Scottish Business Network unveils first ‘ambassador’
Russell Dalgleish and Sandy Donaldson (pic: Terry Murden)
Scottish businessman Russell Dalgleish has enlisted US-based ex-patriate Sandy Donaldson as the first of what is expected to be a network of global ambassadors.
Glasgow-born and educated Mr Donaldson has launched a “chapter” of the Scottish Business Network in Atlanta and further chapters are expected to follow soon, with New York and Miami the most advanced.
On a visit to Edinburgh, Mr Donaldson, who works in digital marketing for a pharmaceuticals company, told Daily Business he saw “huge potential” in the SBN network as a means to connect with communities of locally-based Scots in overseas territories.
Mr Donaldson said the network can open doors for Scottish firms to build customers and get advice from other Scots working abroad.
“It is hard to lose your Scottishness,” he said. “There are various reasons why people leave Scotland but it is always with a heavy heart.
“We have a history of wanting to support each other and after 20 years abroad I have been looking for a way to put something back.”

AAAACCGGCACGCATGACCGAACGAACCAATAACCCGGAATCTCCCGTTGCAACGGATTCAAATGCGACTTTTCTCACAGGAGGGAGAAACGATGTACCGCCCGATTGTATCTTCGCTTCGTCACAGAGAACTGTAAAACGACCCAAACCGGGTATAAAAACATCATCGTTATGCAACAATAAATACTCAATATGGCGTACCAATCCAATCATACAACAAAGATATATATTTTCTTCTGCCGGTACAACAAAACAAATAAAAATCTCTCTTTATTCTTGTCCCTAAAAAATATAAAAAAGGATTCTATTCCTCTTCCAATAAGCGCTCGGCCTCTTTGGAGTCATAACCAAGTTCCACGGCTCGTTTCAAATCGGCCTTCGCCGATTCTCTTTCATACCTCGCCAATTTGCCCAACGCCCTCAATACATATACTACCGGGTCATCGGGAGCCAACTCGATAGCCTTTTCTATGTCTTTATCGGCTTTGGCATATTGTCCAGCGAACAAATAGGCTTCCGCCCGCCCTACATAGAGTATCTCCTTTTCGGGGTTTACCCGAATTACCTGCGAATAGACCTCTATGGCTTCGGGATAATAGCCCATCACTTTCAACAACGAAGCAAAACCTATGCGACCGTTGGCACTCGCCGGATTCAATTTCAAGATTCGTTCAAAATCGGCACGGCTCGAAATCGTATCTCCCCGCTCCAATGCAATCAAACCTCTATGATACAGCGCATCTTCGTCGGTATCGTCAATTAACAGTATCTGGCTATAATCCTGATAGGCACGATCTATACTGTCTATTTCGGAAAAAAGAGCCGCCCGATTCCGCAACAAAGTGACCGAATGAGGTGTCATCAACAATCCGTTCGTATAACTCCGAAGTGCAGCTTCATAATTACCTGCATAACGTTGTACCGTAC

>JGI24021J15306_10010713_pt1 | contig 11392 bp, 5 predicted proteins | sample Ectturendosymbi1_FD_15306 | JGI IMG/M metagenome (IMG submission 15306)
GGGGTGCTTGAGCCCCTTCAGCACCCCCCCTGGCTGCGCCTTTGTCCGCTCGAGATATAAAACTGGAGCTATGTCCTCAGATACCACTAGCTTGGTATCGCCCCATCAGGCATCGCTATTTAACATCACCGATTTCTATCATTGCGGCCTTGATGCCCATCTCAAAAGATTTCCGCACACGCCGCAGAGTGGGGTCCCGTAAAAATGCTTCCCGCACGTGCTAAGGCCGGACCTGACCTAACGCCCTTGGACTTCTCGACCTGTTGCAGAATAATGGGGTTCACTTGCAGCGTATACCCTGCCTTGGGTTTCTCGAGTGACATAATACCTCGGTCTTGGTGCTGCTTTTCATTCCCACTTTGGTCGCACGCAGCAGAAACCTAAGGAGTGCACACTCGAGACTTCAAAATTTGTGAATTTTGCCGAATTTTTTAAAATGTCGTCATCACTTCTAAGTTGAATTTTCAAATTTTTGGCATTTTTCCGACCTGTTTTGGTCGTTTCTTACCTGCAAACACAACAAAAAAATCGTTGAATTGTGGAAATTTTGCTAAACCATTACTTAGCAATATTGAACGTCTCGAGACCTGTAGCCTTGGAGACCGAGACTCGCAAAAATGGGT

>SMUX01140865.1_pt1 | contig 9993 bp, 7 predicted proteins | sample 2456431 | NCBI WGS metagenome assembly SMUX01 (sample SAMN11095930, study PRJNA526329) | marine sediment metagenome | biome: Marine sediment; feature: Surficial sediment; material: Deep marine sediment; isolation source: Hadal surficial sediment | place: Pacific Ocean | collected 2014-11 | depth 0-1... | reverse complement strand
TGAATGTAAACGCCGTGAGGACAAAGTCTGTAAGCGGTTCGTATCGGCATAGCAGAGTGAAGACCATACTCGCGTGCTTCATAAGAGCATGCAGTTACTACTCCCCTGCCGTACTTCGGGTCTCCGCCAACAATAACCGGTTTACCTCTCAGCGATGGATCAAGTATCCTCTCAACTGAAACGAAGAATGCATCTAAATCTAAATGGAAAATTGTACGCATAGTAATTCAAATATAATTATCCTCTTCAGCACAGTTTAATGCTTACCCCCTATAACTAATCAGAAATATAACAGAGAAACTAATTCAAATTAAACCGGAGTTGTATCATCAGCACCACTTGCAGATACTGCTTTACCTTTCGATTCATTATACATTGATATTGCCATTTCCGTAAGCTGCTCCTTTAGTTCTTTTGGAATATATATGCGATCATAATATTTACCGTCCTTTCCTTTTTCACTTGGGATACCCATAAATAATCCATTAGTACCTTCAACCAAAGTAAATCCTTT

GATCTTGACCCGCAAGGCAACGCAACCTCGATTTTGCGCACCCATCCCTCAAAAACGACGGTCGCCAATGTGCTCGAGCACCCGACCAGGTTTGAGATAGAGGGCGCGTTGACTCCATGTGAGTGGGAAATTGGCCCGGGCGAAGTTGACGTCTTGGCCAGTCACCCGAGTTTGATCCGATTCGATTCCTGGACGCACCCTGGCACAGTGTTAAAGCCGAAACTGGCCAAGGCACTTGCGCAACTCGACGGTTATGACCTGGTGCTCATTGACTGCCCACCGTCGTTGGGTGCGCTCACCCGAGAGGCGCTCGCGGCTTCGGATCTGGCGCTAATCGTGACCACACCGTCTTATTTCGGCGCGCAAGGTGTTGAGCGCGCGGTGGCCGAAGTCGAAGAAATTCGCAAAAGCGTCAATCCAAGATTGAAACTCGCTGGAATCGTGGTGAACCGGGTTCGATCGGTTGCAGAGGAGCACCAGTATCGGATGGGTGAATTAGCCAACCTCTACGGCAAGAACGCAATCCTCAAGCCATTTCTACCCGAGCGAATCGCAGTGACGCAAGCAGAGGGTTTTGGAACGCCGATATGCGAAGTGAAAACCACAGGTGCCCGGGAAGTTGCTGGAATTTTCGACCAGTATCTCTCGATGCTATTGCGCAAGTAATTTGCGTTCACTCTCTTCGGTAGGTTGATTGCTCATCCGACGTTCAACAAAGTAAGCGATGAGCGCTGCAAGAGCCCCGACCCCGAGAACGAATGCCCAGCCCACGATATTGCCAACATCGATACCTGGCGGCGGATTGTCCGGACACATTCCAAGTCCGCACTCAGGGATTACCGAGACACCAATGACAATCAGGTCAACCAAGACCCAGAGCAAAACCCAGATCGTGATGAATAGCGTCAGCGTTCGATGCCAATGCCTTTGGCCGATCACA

SBN research has discovered a bigger-than-expected number of Scots in cities and regions around the world. In the area around Atlanta, there are about 700 Scots. Thirty gathered at an inaugural meeting of the chapter.
Edinburgh-based Jim Rae, whose brands and document management company Docs24 has an office in neighbouring South Carolina, addressed the meeting, outlining how he had gained from establishing local connections. He said he had received a lot of feedback following the session.
Mr Dalgleish said that Scots in Houston, San Francisco and Washington had been in touch about setting up chapters. The New York chapter will launch during Tartan Week in April.
“There are 5,500 Scots in New York, so imagine the influence they could have,” he said.
SBN, which works alongside Scottish Enterprise’s global Scots programme, is launching a diaspora survey, a piece of research looking at the views of the Scottish community across the globe.
More than 1,000 individuals from 76 countries contributed to the research, providing some unique insights on how to take SBN forward.
UPDATE 19 Feb: The survey found that while Scotland’s brand is seen as friendly and trustworthy, the nation also needs to become less inward-looking, strengthen its global mindset and export more.
It showed 72% of respondents viewed Scotland as “friendly”, 45% described it as “resilient”, 44% classified Scotland as “entrepreneurial”, 35% said it was “progressive” but only 29% of the sample described Scotland as “outward looking”.